Debunking the Myths
Let’s clear up some misconceptions about high-protein diets. Contrary to some claims, no solid evidence links protein to heart disease, liver or kidney damage in healthy individuals. In fact, protein can even improve bone health!
The Upshot
So, there you have it – the lowdown on protein. It’s the essential building block for your body, crucial for muscle growth, recovery, and overall health. Use the guidelines we’ve shared to determine your protein needs, choose quality sources, and ignore the unfounded fears of a high-protein diet.

Go HERE for high-protein recipe options.

If you are searching for health coaching assistance, go HERE to find out more about the Fueled for GOD Health Coaching!

Change That Lasts

Ready to make changes...that actually last?

Change that lasts blog post

Do you have a list that rolls around in your head of things you would “like to change about yourself, your home life, your work life, etc.?”  You know the one.  The ONE that NEVER gets completed or perhaps even chipped away at???  Yeah, that one.  Very discouraging, isn’t it?

Well, here’s a little trick to help you conquer that list once and for all!  You are going to start SMALL but make BIG changes and progress!

Simply follow the step-by-step instructions in the above graphic.  I know, sounds so simple, doesn’t it?  Well, it can be.  However, it also takes some discipline and practice!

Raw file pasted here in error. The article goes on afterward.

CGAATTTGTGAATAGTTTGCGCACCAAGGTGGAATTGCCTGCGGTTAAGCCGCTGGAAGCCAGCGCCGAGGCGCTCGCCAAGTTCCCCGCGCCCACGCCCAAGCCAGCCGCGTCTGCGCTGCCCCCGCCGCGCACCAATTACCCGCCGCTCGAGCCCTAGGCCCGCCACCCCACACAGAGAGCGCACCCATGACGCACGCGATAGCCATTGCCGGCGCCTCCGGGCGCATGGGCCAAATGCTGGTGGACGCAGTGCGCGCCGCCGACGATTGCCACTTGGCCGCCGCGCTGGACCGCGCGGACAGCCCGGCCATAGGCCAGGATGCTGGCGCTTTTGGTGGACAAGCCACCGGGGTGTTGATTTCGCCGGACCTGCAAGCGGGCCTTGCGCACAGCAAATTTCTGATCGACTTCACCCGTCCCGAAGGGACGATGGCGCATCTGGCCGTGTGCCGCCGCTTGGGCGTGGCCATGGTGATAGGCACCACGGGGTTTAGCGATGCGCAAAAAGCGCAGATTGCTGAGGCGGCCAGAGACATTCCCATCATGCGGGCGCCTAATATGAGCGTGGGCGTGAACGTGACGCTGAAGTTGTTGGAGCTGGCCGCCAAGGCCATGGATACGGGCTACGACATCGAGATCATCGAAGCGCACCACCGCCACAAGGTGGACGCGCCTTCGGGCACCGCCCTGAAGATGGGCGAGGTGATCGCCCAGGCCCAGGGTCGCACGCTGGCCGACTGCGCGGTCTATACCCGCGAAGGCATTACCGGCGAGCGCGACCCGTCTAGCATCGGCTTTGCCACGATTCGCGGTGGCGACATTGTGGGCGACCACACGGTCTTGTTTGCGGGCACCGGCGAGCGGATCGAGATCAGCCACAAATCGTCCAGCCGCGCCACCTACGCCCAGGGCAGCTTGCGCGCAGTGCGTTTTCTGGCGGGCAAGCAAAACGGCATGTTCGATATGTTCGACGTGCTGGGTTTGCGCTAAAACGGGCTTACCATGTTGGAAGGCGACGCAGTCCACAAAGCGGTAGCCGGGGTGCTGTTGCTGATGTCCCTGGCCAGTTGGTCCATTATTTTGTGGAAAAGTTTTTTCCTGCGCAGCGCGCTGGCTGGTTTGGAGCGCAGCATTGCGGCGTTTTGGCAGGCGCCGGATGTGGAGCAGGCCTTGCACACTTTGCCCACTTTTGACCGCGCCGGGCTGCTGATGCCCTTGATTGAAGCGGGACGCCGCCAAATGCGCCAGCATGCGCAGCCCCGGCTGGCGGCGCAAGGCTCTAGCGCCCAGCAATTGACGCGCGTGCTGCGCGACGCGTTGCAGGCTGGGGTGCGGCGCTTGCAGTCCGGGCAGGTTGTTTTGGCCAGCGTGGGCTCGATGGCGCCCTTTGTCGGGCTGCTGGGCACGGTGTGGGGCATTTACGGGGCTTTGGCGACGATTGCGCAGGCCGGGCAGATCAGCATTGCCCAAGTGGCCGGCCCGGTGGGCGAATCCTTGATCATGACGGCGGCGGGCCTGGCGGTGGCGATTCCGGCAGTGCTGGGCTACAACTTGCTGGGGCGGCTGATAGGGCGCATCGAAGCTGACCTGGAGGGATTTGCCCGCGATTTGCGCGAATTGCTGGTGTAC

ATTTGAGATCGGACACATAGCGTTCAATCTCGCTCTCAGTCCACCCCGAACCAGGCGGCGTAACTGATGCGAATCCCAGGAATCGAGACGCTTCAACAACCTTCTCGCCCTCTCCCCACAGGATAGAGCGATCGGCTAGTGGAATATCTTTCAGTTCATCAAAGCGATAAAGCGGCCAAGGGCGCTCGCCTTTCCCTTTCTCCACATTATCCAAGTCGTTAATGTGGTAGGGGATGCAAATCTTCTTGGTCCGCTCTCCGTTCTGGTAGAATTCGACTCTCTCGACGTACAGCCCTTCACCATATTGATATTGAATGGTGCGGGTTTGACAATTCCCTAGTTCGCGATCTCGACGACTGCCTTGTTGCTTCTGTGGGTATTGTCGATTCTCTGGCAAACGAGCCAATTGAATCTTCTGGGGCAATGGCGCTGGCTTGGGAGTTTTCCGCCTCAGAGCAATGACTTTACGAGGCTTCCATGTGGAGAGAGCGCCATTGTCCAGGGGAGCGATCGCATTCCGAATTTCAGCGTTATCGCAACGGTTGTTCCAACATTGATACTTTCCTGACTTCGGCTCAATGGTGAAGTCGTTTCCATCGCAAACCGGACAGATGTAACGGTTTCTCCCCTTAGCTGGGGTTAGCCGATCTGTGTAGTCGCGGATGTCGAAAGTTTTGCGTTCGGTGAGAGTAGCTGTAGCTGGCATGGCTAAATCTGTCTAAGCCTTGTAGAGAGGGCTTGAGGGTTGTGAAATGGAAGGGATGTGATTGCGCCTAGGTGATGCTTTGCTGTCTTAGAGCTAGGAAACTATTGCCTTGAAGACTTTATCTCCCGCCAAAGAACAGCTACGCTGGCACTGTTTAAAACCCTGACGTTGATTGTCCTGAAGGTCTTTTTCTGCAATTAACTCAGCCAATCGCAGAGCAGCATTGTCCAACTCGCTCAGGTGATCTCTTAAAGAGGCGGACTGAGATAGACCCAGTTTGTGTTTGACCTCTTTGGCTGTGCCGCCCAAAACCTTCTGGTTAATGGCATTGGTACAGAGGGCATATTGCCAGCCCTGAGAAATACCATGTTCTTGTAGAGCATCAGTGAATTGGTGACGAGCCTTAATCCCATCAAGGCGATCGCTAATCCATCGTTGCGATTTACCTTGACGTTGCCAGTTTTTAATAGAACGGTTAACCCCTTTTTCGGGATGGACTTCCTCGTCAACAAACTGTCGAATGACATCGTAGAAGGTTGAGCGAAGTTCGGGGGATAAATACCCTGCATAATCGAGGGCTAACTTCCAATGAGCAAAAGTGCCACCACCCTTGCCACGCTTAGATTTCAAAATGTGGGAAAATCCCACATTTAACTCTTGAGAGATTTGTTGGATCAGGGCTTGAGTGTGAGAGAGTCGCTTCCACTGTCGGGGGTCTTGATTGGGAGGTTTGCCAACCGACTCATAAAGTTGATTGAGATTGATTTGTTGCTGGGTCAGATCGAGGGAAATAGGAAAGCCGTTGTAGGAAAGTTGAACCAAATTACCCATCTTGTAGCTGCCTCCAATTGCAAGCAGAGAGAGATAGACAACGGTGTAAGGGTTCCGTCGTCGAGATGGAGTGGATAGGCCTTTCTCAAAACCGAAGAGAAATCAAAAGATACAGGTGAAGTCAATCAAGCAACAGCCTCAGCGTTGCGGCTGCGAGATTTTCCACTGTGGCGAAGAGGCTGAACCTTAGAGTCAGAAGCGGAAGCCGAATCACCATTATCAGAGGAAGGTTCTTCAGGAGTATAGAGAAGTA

Making that list of 5 goals is the easy part. Take your TOP 5 ONLY into account here and list them by priority.

Next, take your #1 goal and let’s make it habit-forming.  Nothing truly happens in life, if we don’t make it a habit!  The best way to make something a habit is to “stack it” within something else you already do.  For example, if you always drink coffee or hot tea in the morning and you want to form the habit of reading your Bible first thing, then place your Bible right by your coffee brewer. Then, while your coffee is brewing, go ahead and read a few verses!  Read a Psalm, for example or even a few verses of a Psalm.  Pretty soon, you won’t be able to sip your first cup without reading those verses!  You’ll be amazed at how well this works!  You can use this stacking technique with anything!  You can certainly use this with decluttering your home, losing weight, etc.

After you have mastered your #1 goal, go onto the next, master it following the above technique and so on.  Before you know it, those 5 things on your list will be HABITS!!

One of my favorite books on this subject is “Atomic Habits” by James Clear.  This book helps you “master tiny behaviors that lead to remarkable results.”  You can find it on Amazon or wherever books are sold.

If you prefer to be coached through building those habit stacks, then go HERE to sign up for the Fueled for GOD Health Coaching (it’s FREE) and I’ll walk you through it!
Jackie Davis, PNL1 & L2 Health Coach